In any case, if any given stock exchange is an incredibly complicated thing, the fragmentation of the stock exchanges has created a much more complex system yet. Most big banks and stockbrokers — and the algobots they control — have access to all of the different exchanges, and they trade wherever they think they can get the best prices. Since the best prices tend to be found wherever the most traders are trading, you end up with something a bit like six-year-olds playing football: everybody’s running towards the ball at the same time. And the result is these huge waves of activity, where traders move en masse, from one stock exchange to the next, in very unpredictable ways. If you layer that unpredictability on top of the complexity inherent in any system of multiple stock exchanges, you end up with something which will almost certainly break in a pretty catastrophic manner at some point. We don’t know how, and we don’t know when, but there’s an ironclad rule of any system: the more complex it is, the less predictable it is, and the more likely it is to fail catastrophically in some unforeseeable manner.

If Twitter fails, that’s fine. A bunch of people get annoyed, and then they want to express how cross they are on Twitter, and then they remember that they can’t, and that makes them even more annoyed. But little actual harm is done. If the stock market fails, on the other hand, or the bond market, or the foreign-exchange market, or the oil market, that’s really, really bad news. Billions or even possibly trillions of pounds could evaporate.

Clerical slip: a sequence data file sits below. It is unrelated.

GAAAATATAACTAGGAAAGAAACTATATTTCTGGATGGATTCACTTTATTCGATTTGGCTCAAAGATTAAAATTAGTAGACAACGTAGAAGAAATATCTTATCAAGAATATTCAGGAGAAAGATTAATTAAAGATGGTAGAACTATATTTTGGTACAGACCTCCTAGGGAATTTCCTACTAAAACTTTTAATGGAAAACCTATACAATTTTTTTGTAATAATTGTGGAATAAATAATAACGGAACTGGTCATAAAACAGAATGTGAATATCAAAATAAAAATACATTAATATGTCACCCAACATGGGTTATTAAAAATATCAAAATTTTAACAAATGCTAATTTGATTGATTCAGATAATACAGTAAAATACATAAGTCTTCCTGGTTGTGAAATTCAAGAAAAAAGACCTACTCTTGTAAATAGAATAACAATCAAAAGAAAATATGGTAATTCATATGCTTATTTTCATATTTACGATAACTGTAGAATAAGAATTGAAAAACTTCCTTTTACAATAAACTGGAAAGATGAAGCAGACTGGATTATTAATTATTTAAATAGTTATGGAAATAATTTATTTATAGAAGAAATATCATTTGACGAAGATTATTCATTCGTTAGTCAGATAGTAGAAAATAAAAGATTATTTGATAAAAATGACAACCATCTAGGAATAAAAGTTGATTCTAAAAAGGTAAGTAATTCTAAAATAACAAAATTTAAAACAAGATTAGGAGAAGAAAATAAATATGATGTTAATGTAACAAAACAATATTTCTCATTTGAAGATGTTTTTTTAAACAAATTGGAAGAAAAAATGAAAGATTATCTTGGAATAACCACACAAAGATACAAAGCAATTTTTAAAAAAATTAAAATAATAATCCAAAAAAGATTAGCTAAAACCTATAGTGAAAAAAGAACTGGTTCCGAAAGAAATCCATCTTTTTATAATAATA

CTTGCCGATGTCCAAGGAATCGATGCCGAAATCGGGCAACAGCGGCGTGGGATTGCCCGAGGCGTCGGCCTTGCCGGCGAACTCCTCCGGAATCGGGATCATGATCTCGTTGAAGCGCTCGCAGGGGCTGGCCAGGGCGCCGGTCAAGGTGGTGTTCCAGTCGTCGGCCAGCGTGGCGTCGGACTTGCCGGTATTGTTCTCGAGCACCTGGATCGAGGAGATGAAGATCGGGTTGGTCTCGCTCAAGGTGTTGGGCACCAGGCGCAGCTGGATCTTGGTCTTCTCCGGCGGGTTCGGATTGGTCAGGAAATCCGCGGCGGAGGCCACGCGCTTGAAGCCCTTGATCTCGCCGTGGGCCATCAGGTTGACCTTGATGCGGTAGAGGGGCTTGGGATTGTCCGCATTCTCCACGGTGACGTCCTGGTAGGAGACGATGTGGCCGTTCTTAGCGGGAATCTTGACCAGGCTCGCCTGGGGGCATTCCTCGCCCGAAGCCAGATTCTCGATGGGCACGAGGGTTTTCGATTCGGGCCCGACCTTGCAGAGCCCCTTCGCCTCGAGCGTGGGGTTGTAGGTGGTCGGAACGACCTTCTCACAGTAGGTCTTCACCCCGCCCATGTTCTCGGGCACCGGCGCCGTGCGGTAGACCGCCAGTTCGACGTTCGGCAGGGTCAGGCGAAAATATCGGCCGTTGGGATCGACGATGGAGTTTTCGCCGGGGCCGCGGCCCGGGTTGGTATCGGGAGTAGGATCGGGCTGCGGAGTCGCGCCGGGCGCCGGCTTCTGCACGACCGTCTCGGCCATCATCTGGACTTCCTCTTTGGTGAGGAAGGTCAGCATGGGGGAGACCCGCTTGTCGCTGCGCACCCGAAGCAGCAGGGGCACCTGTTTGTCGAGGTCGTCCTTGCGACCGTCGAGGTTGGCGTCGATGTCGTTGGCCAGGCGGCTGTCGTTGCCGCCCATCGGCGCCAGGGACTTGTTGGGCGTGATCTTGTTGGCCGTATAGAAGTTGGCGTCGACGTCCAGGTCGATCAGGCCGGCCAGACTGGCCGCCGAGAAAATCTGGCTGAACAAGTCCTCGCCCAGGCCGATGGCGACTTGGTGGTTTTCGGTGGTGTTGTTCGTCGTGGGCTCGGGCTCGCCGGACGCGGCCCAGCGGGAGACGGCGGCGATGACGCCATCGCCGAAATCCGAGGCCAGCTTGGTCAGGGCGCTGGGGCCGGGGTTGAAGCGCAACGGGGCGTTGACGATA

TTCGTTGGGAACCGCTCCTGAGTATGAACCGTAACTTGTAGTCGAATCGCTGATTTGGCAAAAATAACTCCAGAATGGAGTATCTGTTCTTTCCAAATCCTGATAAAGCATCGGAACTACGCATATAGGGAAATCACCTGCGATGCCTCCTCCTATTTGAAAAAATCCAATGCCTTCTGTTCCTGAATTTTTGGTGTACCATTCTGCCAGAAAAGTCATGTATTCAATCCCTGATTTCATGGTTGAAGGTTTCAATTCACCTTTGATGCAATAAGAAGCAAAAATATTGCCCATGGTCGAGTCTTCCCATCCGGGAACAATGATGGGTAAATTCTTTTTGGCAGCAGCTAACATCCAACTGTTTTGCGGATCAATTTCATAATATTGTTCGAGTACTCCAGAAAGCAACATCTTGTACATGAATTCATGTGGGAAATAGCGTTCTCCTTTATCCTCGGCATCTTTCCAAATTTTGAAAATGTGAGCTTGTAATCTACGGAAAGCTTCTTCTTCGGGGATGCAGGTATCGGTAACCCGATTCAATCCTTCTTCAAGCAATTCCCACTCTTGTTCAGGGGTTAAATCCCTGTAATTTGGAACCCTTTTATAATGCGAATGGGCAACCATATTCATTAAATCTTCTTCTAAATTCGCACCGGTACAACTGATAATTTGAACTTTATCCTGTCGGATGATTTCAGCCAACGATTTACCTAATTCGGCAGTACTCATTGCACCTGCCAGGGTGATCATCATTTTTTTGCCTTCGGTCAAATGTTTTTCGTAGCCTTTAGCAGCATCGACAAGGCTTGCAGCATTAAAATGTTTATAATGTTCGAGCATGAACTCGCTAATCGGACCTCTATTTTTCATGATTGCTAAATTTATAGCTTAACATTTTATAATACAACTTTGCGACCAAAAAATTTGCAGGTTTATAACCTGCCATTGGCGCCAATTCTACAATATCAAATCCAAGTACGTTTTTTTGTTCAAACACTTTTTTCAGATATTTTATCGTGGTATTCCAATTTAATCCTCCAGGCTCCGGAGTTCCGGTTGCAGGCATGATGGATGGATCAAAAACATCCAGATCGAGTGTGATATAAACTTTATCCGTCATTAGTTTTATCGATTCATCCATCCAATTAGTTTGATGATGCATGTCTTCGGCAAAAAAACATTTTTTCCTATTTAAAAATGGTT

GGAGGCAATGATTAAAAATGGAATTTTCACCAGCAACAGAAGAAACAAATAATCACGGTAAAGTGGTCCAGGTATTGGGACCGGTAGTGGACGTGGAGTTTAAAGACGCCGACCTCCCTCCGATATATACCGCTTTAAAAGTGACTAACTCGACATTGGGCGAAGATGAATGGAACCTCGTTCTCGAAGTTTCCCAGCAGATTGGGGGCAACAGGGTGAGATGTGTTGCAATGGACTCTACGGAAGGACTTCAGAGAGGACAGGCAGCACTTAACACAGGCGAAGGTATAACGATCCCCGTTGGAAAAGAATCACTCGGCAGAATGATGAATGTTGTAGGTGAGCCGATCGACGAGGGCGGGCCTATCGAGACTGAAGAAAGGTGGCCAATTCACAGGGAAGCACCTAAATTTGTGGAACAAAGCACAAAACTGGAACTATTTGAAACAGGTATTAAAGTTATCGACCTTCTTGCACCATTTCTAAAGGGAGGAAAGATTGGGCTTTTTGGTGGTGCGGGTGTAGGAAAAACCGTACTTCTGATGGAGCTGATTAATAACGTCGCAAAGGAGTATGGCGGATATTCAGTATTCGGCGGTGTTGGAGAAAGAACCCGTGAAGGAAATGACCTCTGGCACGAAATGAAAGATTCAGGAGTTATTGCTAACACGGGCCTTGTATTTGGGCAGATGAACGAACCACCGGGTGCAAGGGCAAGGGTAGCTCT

And that’s the biggest reason why it’s time to start cracking down on high-frequency trading. Virtually every major financial center in the world is trying to work out what to do and how to do it: these decisions aren’t easy, partly because any crackdown on the algobots is likely to have its own significant up-front costs.

After all, high-frequency trading has been genuinely wonderful for small investors like you and me. We might not be particularly clever, but when we put in an order to buy this or sell that, the order gets filled immediately. We pay almost nothing in trading costs — just a few pounds, normally. And we get the very best price in the market: something called NBBO, for “national best bid/offer”. If you look at all the prices being quoted on all of the stock exchanges in the country, we get the lowest price of all if we’re buying, and the highest price of all if we’re selling.

That wasn’t true ten years ago. During the dot-com boom, especially, small investors generally had no idea how much they were going to end up paying for a stock they wanted to buy, and all too often their trades could take minutes or even hours to get filled. Today, all individual investors get filled in a fraction of a second: we’ve never had it so good. So if anybody tells you that high-frequency trading is bad for the little guy, and that it means there isn’t a level playing field any more, they don’t know what they’re talking about. Yes, high-frequency traders do make money from small investors, but they do so honestly, just by assuming that whatever those small investors do, the opposite thing is likely to make money. As a result, there’s always someone willing to take the opposite side of the trade whenever you want to buy or sell a stock.